George Lucas Educational Foundation
Teaching Strategies

Getting Middle and High School Students with Low Grades Back on Track

By sitting down with students and laying out just what they need to do to pass, teachers can give them the tools to succeed.

April 8, 2024
SDI Productions / iStock

Nearly every high school teacher knows the end-of-the-semester scramble. During the last couple of weeks of the term, students scurry to finish last-minute assignments and complete test retakes, and teachers are buried in grading.

In an ideal world, this scramble to pass classes wouldn’t occur; however, research shows that 53 percent of modern high school students consider themselves to be “frequent procrastinators.” Research points to teenage procrastination being strongly correlated to the underdeveloped executive functioning skills caused by the still-developing prefrontal cortexes of teenagers’ brains.

An Antidote to Procrastination

There are effective preventive measures that teachers can take to support middle and high school students with time-management and organizational skills. Still, some students inevitably may find themselves behind at the end of the semester and need individualized Tier 2 interventions as a result of their procrastination.

A Tier 2 strategy that teachers can use to support student efforts to pass classes during the end-of-the-semester scramble is the creation of individual PDSA (plan, do, study, act) cycles. A PDSA cycle is a process in which teachers and students work together to create a plan for improvement; implement, or do, the plan; study if the plan’s actions were successful; and act to create long-term improvement actions based on the results of the plan.

In PDSA cycles, teachers work with their students to create plans for success. These plans can be used either with a whole group or on an individual basis. Through working one-on-one with students this way, I’ve seen large gains in student achievement and agency.

In January as the end of the semester was nearing, I knew I needed to make a plan to support my students who were not on track to pass my class. With four weeks until it was time to make report cards, I closely audited my grade book and made a list of all of my students (29) who were currently not on track to pass my government and world history classes.

A Simple, Practical Approach

For each of these students, I got a piece of paper, wrote the student’s name and PDSA at the top of it, and made four quadrants, labeled with plan, do, study, and act. Then, over the next couple of days, I met with each of these students individually. We sat down and had an honest conversation about the student’s current non-passing status. These meetings, which took no longer than five minutes, happened during regular class time while their classmates were working independently on another task.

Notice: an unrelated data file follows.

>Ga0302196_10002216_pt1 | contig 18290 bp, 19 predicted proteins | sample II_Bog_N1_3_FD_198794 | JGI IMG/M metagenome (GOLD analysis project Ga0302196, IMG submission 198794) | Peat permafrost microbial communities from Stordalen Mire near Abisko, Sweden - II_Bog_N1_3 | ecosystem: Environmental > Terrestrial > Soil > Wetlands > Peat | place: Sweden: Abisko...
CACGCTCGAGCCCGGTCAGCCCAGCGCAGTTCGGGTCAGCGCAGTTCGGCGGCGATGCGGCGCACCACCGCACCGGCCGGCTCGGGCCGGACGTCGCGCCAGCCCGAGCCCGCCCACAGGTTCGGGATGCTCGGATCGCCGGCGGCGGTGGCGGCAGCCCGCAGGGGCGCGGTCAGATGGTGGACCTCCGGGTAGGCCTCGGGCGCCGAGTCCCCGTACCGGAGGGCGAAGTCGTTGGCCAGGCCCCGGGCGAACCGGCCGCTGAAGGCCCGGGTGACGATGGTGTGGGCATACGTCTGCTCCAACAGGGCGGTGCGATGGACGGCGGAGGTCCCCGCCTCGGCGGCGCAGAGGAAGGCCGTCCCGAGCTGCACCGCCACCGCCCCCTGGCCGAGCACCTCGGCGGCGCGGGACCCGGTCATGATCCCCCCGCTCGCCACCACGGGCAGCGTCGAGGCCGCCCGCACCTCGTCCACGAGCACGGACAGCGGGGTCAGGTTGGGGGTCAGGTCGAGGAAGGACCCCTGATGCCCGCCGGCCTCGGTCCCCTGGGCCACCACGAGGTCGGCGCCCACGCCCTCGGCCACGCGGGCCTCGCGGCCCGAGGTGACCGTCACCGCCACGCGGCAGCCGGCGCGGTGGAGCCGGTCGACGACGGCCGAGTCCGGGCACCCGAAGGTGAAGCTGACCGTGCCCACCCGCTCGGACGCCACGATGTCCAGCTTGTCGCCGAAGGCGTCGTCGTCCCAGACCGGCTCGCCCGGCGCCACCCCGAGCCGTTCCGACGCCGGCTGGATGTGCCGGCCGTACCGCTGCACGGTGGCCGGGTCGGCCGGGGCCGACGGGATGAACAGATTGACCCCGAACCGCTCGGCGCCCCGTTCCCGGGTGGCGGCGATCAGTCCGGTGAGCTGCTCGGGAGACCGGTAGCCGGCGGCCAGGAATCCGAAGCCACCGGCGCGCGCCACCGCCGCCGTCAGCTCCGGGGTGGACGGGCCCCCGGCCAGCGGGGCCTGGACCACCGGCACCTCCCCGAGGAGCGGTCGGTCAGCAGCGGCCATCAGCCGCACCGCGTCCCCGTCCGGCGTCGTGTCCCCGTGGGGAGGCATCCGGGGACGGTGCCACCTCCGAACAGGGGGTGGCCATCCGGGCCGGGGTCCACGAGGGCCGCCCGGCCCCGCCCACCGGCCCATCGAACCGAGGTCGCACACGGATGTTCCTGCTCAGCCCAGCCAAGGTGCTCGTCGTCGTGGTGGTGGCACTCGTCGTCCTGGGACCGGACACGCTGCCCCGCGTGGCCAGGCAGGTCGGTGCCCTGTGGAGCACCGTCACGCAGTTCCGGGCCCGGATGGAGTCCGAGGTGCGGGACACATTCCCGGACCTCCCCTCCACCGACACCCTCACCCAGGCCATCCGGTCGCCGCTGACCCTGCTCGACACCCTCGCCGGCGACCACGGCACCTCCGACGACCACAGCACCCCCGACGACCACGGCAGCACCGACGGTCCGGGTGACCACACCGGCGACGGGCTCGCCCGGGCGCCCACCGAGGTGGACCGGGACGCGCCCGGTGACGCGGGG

Together, we analyzed the student’s grade book page and created a plan for how we could work together to help them experience academic success. On the piece of paper, in the plan quadrant, we wrote down what exact actions the student needed to take and what actions I as the teacher would take to help them.

These are examples of specific actions we listed:

  • “William will look at feedback Mrs. Boatman provided on his World War I essay and revise and resubmit it by January 15.”
  • “Emma will come in after school on Thursday, January 11, to give her Bill of Rights presentation.”
  • “By the end of today, Mrs. Boatman will email Jose the directions for the World War I essay.”
  • “Mrs. Boatman and Maddie will meet on Friday morning and review the process for writing thesis statements together.”

As I worked with students to create these individualized plans, there was a look of relief on many of their faces as they realized it was possible for them to complete a few specific actions and pass the class.

Over the next week, students got to work, taking these plans seriously and beginning to implement the actions listed.

After making the initial plans, students were held accountable. I prioritized meeting with each of them weekly. During these meetings, I got out the PDSA plan and together we filled in the study quadrant of the paper, charting the student’s current grade and their progress toward passing the course. Many students moved from a strong likelihood of not passing to success in just a couple of weeks.

Positive Results

As I calculated grades at the end of the semester, out of the 29 students I had started individual PDSAs with four weeks prior, 25 moved from not passing to passing. The day when grades came out, one of them came up to me and said, “I didn’t pass any of my other core classes, but I passed World History because you cared enough to take the time to show me exactly what I needed to do to be successful, and you kept me on track by meeting with me every week.”

After grades came out, at the start of the second semester, I met with each of the 29 students again individually. Together, we filled in the act section of the PDSAs. We wrote specific actions the students could take to hopefully not find themselves in the same situation again—students were very reflective, listing things like the following:

  • “Take teacher feedback on assessments more seriously.”
  • “Don’t procrastinate on writing essays.”
  • “Make sure I am checking in with my teacher about work when I am absent.”

Students kept the lists they made, and moving forward, I watched them make a concerted effort to implement the things they had listed.

While student procrastination and end-of-the-semester scrambles are not ideal, if framed correctly, they can be a great opportunity for students to learn life skills and gain ownership over their own learning.

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  • Teaching Strategies
  • 6-8 Middle School
  • 9-12 High School

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